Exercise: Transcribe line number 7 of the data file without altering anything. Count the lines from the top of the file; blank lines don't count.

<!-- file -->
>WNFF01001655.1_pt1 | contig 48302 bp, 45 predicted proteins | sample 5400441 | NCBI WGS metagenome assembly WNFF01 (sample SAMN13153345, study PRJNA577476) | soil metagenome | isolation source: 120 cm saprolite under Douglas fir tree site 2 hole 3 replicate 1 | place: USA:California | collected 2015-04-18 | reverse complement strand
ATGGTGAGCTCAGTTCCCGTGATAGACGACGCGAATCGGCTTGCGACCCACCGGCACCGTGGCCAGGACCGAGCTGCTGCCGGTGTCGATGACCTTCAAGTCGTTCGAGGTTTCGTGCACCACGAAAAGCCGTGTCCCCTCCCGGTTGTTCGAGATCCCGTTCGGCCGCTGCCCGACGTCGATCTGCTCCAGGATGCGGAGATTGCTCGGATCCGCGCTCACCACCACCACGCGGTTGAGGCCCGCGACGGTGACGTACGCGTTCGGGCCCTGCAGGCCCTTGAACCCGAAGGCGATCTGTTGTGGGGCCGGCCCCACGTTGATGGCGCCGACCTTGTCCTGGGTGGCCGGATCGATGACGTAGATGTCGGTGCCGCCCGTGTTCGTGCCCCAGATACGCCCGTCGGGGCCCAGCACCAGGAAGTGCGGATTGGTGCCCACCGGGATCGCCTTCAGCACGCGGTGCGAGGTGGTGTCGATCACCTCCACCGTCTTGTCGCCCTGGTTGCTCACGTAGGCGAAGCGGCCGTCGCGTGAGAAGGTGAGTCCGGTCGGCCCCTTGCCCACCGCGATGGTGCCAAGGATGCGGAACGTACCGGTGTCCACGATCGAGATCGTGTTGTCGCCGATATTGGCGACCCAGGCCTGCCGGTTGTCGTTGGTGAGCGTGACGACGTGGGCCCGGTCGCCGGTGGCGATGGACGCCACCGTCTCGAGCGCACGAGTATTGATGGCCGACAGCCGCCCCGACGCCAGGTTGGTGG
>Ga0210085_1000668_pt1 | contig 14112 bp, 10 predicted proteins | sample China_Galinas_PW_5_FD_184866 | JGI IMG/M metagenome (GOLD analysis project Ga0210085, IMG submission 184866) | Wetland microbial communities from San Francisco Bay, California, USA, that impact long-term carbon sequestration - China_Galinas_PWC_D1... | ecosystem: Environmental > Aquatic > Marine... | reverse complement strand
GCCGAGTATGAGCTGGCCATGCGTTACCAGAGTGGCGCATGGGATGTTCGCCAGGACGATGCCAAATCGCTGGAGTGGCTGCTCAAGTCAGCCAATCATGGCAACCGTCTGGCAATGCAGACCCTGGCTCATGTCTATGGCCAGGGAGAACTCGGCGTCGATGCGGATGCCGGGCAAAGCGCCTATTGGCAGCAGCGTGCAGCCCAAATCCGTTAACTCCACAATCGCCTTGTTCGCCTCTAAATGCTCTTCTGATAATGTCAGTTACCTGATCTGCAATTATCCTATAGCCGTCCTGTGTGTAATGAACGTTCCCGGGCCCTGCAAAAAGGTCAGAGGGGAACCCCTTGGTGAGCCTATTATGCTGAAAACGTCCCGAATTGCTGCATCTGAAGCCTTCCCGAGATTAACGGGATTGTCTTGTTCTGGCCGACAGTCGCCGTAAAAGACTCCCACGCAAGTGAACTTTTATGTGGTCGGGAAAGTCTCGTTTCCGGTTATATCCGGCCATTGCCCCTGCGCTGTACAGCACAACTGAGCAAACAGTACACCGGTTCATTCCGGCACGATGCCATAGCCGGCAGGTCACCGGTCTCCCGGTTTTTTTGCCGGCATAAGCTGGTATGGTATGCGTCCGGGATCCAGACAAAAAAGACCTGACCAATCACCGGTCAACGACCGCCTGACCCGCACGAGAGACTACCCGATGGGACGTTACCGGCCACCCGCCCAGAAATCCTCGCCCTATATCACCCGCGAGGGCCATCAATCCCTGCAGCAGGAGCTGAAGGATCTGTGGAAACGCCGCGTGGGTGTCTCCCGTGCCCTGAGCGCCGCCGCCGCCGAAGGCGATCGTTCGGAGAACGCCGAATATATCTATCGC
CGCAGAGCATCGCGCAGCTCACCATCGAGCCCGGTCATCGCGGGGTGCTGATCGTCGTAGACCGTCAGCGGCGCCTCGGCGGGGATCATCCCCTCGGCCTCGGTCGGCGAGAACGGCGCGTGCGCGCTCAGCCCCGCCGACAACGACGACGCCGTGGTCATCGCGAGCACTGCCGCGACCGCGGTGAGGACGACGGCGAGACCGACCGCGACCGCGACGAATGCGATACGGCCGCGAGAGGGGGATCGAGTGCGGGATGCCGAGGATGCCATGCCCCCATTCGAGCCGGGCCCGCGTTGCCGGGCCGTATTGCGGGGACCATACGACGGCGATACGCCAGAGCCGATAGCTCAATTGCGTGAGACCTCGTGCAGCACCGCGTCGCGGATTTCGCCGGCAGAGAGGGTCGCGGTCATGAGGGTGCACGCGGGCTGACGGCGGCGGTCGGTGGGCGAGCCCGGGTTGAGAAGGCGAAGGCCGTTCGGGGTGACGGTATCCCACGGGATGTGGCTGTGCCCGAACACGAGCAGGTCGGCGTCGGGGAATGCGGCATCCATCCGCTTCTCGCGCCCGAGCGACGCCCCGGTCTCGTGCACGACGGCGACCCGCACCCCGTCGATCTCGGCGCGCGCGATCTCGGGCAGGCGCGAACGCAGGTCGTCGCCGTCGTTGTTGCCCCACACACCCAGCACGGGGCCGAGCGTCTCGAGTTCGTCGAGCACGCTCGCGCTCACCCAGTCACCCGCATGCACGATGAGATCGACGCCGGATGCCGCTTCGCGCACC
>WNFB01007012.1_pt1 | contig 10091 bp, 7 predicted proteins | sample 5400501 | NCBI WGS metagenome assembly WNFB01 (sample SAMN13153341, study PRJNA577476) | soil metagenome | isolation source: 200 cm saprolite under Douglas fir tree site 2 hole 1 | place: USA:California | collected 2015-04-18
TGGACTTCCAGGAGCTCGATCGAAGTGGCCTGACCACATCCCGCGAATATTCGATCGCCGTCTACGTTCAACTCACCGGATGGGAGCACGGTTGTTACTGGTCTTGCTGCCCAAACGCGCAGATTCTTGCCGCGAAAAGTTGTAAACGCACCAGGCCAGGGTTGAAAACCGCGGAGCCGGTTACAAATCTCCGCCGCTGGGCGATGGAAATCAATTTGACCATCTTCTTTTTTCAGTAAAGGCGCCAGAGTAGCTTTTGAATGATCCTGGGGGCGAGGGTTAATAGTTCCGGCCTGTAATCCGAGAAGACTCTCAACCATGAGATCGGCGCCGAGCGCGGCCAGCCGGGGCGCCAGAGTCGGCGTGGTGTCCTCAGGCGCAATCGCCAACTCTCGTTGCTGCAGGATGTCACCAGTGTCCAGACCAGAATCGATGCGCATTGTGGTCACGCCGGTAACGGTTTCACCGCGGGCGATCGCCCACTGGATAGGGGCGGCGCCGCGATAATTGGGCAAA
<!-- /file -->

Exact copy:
TGGACTTCCAGGAGCTCGATCGAAGTGGCCTGACCACATCCCGCGAATATTCGATCGCCGTCTACGTTCAACTCACCGGATGGGAGCACGGTTGTTACTGGTCTTGCTGCCCAAACGCGCAGATTCTTGCCGCGAAAAGTTGTAAACGCACCAGGCCAGGGTTGAAAACCGCGGAGCCGGTTACAAATCTCCGCCGCTGGGCGATGGAAATCAATTTGACCATCTTCTTTTTTCAGTAAAGGCGCCAGAGTAGCTTTTGAATGATCCTGGGGGCGAGGGTTAATAGTTCCGGCCTGTAATCCGAGAAGACTCTCAACCATGAGATCGGCGCCGAGCGCGGCCAGCCGGGGCGCCAGAGTCGGCGTGGTGTCCTCAGGCGCAATCGCCAACTCTCGTTGCTGCAGGATGTCACCAGTGTCCAGACCAGAATCGATGCGCATTGTGGTCACGCCGGTAACGGTTTCACCGCGGGCGATCGCCCACTGGATAGGGGCGGCGCCGCGATAATTGGGCAAA